How I learned my own lesson
I have a confession to make: I have been writing for this blog for 5 years and in that time I have dispensed countless advice about home security. All great advice based on what I’ve learned from my colleagues and what I’ve read in the news and in the wider security industry. I have urged people to be proactive and not wait until they experience a break in before taking security seriously.
But did I heed my own device? Well, I did and I didn’t – here’s what happened. Earlier this week I received a call from a neighbour, at 6.30 in the morning, to say that my garage had been broken into. I found that the ‘up and over’ door had been forced open and all our bikes had been taken. I’ve actually written blogs on this specific subject so I know all the things I could have done to prevent a break in but I didn’t do all of them. I will stress at this point that the garage was locked but I had failed to realise how easy it is for standard garage doors to be forced and I thought that was good enough. If I had followed all of my own advice, I could have secured the door better and I could have protected the bikes inside better, even if they had got through the doors. Isn’t hindsight wonderful!
I now have our locksmith coming out to fit extra locks on both the main door and the side door; in other words, shutting the garage door after the bikes have been burgled!
A garage security recap
As I said, we have covered garage and shed burglaries before on the blog but as it seems that this type of crime is on the rise (and I have demonstrated myself how complacent people are!), it seems worth a recap…
Garages represent a much lower risk than house break-ins for a burglar as there’s much less chance of being disturbed and security measures tend to be fairly low level. Items you might find in a garage such as bikes and tools are easily re-sellable so all in all it can be an attractive proposition for a thief. Here’s how to keep them secure:
1. Lock it
The first obvious bit of advice is to lock your garage up and while that is definitely what you should do, it may not be enough. Most ‘up and over’ garage doors are quite easy to force open, even if they’re locked. They can be bent out from the corner or the locking mechanisms at the sides can be sprung by forcing a tool in down the sides of the door. We would recommend that you install deadbolts on each side of the door at the bottom. These go much deeper into the sides of the garage and prevent the door being opened, even if the main lock is damaged.
Also pay attention to any personnel doors and ensure that these have anti-snap locks fitted, just as you would with your house doors.
2. Double lock it
It never hurts to be too careful so if you have individual items that are valuable, such as bikes, secure them inside the garage. This could be locking several bikes together so they are too difficult to move, or ideally lock them to something that can’t be moved such as to the wall or to a heavy item within the garage. Even if they attempt to get through this second set of locks, it will significantly slow them down meaning more opportunity for them to be disturbed. In reality, most will give up at this point.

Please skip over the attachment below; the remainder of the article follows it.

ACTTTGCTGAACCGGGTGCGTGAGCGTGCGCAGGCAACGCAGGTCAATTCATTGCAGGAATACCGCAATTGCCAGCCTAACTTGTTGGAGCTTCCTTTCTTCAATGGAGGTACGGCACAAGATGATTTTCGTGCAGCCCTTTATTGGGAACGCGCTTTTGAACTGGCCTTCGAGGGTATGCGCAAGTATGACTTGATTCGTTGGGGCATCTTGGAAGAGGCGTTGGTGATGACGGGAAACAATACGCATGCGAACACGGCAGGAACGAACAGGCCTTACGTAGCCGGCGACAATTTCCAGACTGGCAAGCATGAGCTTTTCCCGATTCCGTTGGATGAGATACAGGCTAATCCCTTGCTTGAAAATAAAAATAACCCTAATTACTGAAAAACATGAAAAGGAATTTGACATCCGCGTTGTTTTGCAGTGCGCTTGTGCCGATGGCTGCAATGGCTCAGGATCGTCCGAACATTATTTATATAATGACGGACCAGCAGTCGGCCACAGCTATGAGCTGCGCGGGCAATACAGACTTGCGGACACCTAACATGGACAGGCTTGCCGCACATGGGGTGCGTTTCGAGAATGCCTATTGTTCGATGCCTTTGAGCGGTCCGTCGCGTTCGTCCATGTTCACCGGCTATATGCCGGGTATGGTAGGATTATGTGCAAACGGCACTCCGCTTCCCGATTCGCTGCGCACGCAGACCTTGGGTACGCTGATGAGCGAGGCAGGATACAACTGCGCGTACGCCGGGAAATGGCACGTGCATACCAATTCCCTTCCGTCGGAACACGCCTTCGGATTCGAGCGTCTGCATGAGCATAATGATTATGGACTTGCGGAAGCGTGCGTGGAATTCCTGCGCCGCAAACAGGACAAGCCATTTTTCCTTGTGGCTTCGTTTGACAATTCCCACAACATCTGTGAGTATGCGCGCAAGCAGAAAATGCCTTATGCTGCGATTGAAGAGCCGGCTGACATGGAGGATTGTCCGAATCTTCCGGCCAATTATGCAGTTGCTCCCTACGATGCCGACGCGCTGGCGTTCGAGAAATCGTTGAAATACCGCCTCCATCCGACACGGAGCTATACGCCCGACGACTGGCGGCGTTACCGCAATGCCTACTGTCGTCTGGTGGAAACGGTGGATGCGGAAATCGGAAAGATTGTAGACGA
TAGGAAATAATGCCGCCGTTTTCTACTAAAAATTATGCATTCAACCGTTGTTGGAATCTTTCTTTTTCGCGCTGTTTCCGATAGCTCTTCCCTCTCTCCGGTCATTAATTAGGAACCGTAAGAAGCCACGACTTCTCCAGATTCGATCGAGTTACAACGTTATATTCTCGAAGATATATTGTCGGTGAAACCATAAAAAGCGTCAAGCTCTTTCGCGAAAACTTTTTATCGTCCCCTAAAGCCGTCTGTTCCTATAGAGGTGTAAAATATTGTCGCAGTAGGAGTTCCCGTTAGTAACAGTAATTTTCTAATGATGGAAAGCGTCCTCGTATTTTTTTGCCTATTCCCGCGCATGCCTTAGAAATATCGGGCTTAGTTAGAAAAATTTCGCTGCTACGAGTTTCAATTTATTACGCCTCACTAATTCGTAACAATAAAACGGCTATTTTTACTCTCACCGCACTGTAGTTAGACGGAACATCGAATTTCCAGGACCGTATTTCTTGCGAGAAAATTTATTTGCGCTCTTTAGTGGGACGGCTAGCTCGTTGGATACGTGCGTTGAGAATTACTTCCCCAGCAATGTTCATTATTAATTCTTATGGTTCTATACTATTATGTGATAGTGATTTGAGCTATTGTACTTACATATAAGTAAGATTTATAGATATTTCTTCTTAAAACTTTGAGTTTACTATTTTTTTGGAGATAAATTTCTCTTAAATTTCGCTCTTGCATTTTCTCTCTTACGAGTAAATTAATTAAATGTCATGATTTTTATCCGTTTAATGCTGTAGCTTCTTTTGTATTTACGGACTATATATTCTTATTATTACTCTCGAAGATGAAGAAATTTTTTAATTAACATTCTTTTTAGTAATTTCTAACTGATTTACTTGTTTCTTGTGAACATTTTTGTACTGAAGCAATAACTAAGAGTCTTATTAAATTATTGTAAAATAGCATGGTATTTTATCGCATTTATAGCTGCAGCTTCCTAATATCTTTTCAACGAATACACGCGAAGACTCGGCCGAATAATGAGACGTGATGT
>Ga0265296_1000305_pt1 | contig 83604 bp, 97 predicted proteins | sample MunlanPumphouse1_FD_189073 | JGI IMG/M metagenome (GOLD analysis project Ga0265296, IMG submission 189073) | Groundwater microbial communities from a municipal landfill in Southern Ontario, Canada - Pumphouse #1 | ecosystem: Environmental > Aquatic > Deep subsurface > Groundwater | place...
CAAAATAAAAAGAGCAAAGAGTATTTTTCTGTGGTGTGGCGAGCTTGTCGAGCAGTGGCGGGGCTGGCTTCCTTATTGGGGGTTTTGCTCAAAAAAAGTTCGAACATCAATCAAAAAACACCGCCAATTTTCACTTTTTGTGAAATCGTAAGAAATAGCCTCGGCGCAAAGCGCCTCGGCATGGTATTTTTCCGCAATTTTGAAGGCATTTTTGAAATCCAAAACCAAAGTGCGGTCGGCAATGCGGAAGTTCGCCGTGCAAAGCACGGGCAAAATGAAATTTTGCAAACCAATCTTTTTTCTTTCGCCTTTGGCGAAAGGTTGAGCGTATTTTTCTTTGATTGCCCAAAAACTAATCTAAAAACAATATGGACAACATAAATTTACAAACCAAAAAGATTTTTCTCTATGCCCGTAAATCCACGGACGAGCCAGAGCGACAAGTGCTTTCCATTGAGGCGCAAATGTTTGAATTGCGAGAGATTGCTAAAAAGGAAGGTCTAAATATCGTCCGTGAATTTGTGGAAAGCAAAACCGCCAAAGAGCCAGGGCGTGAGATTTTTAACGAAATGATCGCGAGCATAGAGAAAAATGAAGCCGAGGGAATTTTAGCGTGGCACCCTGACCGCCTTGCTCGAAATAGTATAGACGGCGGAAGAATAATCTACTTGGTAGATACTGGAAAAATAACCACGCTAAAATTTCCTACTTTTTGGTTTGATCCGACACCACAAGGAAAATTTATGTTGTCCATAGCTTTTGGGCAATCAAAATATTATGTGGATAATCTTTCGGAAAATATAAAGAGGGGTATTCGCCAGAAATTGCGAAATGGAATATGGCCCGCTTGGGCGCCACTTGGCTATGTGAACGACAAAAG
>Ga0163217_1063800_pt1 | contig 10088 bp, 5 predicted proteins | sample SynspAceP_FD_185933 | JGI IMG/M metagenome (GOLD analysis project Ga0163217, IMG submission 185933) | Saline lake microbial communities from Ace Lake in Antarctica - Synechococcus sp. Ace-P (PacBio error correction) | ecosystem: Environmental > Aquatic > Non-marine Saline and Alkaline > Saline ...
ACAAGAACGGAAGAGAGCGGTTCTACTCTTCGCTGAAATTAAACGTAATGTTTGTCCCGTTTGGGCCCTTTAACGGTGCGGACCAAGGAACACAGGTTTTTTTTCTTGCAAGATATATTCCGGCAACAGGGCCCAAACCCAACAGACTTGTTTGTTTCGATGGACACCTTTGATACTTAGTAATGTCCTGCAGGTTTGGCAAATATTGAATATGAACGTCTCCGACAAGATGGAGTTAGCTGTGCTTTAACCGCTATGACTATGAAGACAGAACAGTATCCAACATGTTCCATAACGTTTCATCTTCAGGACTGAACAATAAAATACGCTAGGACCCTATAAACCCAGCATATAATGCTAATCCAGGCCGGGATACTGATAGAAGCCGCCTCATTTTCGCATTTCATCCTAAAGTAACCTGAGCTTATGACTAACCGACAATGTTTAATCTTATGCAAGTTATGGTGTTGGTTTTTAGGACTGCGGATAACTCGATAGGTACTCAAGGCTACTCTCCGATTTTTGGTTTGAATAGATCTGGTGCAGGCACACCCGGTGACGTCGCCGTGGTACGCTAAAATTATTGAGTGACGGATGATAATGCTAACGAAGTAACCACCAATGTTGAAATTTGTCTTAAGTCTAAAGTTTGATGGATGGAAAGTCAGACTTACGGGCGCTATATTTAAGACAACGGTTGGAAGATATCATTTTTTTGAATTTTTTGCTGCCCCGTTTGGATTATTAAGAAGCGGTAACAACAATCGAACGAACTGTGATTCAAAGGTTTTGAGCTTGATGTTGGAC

3. Block it
If your garage has power, and therefore lights, then windows don’t really serve much purpose except to make a garage more vulnerable. Not only can a burglar look inside to see what you have but they can be broken to allow access. At least cover them from the inside but ideally block them up so they can’t be used to gain entry.
If your garage is at the end of your drive, you could even park as close as you can to the door so that there’s no room to lift it up, effectively blocking it.
4. Alarm it
Did you know that garages can easily be added to many house intruder alarm systems, even if it’s not physically connected to the house? It can usually be added as an extra zone with door contacts and sensors. You can even set it independently of the house system so that the garage zone is active even while you’re still pottering around the house in the evening.
5. Light it
Motion sensor security lighting is a good idea as many burglars want to keep as low a profile as possible. Most will give up rather than work under a spotlight.
Learn from my lesson!
It’s much better to prevent a break-in than have to deal with one (and then have to take all these measures anyway). Do these 5 things and something that started as an easy job for an intruder has just become significantly more difficult. Even if you don’t keep anything valuable in your garage, damage to doors and windows from forced entry can be expensive to repair.
For more information on garage deadbolts, anti-snap locks and adding alarm zones call us on 0800 612 9799 or come to our shop on Roundwood Industrial Estate in Wakefield, near junction 40 of the M1.
(Marketing Manager and victim of crime)